Ask Sahaj: Every time I visit home, I turn into my parents’ therapist


Q: Whenever I go home to visit my South Asian family, despite having an older brother, I become the family therapist. I am always seeking to relieve my parents from stress and their own anxieties.

I have always felt like my dad’s “pet”; he loves having me around, and I have noticed that I feel the need to help him feel better when he is in a bad mood. Sometimes I just want some alone time in my room or to make plans with friends, but I feel pressured to be present and around my parents when I am home. I have reminded myself time and time again that others’ moods are not my responsibility.

Over time, both of my parents have become dependent on me being around to help them feel better – mentally and emotionally – but it takes a toll on me when I am constantly running around to try to make them feel better. What can I do to break my people-pleasing habits, as well as stop letting my parents’ moods affect my own?- Caring Daughter

A: Have you always played the role of therapist in your family? In every family, members will fall into specific roles, based on the invisible demands and expectations imposed on them. Often, adults act as therapists to their parents because it’s something that was expected of them in childhood.

Why are you the person in your family who plays this role? You have an older brother, yet, as the daughter, you are the one responsible for your parents’ emotional wellness. Gender and cultural expectations have taught you that being a daughter means being your parents’ emotional support. And in playing this role, you have developed chronic people-pleasing behaviors.

Reflect on why you learned to people-please and whether there are ways it benefited you growing up. I wonder whether being emotionally available to your parents helps you feel close with them? For instance, did your parents make you feel more loved and worthy when you were useful to them? Did you grow up in a chaotic environment, where being agreeable helped you claim calmness? Were you discouraged to take care of or express yourself? By understanding the root of this, you can start to interrogate what you’ve been taught about who you are supposed to be to be worthy. Wanting to genuinely care for your parents is different from feeling as if you have to do things for them to be valued.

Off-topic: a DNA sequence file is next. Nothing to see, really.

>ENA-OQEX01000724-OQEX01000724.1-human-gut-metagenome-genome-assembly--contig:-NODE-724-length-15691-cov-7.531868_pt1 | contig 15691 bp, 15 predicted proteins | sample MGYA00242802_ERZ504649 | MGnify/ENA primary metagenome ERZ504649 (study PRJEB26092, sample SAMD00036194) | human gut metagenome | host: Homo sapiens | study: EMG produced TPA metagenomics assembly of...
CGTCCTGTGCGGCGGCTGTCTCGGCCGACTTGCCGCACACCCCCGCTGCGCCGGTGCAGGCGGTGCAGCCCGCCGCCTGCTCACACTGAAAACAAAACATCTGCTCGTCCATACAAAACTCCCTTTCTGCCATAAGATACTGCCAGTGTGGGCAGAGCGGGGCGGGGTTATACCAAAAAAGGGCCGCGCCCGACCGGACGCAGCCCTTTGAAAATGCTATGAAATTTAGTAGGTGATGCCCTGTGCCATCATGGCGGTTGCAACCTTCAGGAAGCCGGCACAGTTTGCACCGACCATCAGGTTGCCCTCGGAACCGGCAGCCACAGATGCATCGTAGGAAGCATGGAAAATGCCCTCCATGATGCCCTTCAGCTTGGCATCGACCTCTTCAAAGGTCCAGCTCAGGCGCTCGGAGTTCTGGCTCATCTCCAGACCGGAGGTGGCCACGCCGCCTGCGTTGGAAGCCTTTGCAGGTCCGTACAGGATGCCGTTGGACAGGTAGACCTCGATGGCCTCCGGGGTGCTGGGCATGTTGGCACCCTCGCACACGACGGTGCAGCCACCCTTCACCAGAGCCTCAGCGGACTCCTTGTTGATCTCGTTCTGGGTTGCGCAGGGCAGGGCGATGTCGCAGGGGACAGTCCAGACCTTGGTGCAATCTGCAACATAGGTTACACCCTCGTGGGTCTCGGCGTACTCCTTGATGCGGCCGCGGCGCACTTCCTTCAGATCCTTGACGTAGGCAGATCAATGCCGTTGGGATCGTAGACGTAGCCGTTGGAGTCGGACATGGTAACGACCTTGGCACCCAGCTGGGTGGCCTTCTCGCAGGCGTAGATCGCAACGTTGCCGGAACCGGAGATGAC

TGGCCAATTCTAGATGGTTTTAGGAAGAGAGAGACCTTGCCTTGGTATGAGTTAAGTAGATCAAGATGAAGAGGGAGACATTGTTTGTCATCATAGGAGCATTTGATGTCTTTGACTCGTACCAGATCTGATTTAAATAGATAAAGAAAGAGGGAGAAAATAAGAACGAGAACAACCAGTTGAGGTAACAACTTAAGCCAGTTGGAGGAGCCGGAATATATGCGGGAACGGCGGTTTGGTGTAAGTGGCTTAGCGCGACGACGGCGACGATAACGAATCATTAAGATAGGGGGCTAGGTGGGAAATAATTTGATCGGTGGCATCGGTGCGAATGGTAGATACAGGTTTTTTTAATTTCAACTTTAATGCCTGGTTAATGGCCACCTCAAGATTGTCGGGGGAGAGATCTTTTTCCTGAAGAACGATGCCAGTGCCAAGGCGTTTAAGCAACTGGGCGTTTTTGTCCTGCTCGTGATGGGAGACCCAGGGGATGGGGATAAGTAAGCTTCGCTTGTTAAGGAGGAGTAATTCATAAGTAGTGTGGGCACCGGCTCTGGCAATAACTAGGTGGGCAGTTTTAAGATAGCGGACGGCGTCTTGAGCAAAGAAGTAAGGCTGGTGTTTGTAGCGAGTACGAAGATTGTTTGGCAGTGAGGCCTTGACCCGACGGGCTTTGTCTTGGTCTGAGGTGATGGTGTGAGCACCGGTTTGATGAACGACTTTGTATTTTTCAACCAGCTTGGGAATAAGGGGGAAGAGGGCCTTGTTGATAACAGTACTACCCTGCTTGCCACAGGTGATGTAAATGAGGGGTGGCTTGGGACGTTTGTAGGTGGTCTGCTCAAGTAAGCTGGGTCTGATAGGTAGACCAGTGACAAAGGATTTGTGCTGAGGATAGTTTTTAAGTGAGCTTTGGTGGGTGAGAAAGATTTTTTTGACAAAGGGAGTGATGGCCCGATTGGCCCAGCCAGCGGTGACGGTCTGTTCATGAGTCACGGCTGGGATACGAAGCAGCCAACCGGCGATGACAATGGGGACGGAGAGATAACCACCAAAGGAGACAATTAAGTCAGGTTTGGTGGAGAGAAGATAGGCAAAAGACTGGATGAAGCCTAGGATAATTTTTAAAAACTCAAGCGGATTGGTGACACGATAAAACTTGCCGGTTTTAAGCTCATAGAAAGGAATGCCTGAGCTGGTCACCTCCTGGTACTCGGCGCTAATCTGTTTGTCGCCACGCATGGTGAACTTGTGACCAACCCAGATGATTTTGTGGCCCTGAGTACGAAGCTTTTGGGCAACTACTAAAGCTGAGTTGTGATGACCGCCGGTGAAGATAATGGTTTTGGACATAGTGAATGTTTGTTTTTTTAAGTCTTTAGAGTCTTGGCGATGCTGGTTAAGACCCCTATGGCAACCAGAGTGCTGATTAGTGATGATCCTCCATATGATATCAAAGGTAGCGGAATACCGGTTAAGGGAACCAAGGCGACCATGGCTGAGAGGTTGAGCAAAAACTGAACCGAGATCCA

Consider how being a people-pleaser has cost you. How has it caused you to not show up or be yourself fully? Think about times you said yes at the expense of something you wanted. People-pleasing is often an indication that you haven’t set boundaries. Do you struggle to say no? Avoid conflict at all costs? This role you play when you are home is probably replicated in other relationships.

Be honest with yourself about how you are continuing to enable this dynamic. On one hand, you say your parents’ dependence on you “takes a toll.” On the other, you say you “seek” to relieve your parents of their stress. Even though you don’t want to, you continue to anticipate and absolve your parents of their feelings or struggles.

Start to question why you are doing certain things for your parents as the “family therapist.” By slowing down, you can start to shift the dynamic – even in small ways, such as by validating and listening to your mom’s problem instead of trying to fix it. Supporting your parents with their struggles doesn’t mean handling them for them. Find activities and things to do with them beyond just being useful to them. Practice going to your room for the alone time you need to start differentiating your own sense of self while maintaining the relationship with your parents. This will allow you to define and explore new ways of being the daughter – not the therapist – in your family.

You are so in tune with your parents’ needs that you’ve left little room to explore your feelings. It’s time to start paying attention to yourself. At the end of every day when you are with your parents, reflect on your mood. What feelings did you have? Were they yours, or were you adopting your parents’ feelings about something? Would you feel differently about something if your parents felt differently about it? What about your needs? How were they nurtured or neglected? This will help you disentangle your feelings and needs from your parents’ while learning to regulate your emotions – rather than the ones of those around you.

Learning to put yourself first will be uncomfortable and may even feel bad, but that doesn’t mean it’s wrong. You deserve to have a relationship with your parents without sacrificing your relationship with yourself.

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Sahaj Kaur Kohli. Photo Twitter @SahajKohli

Sahaj Kaur Kohli is a mental health professional and the creator of Brown Girl Therapy and Culturally Enough, communities focused on people with bicultural identities and immigrant parents.



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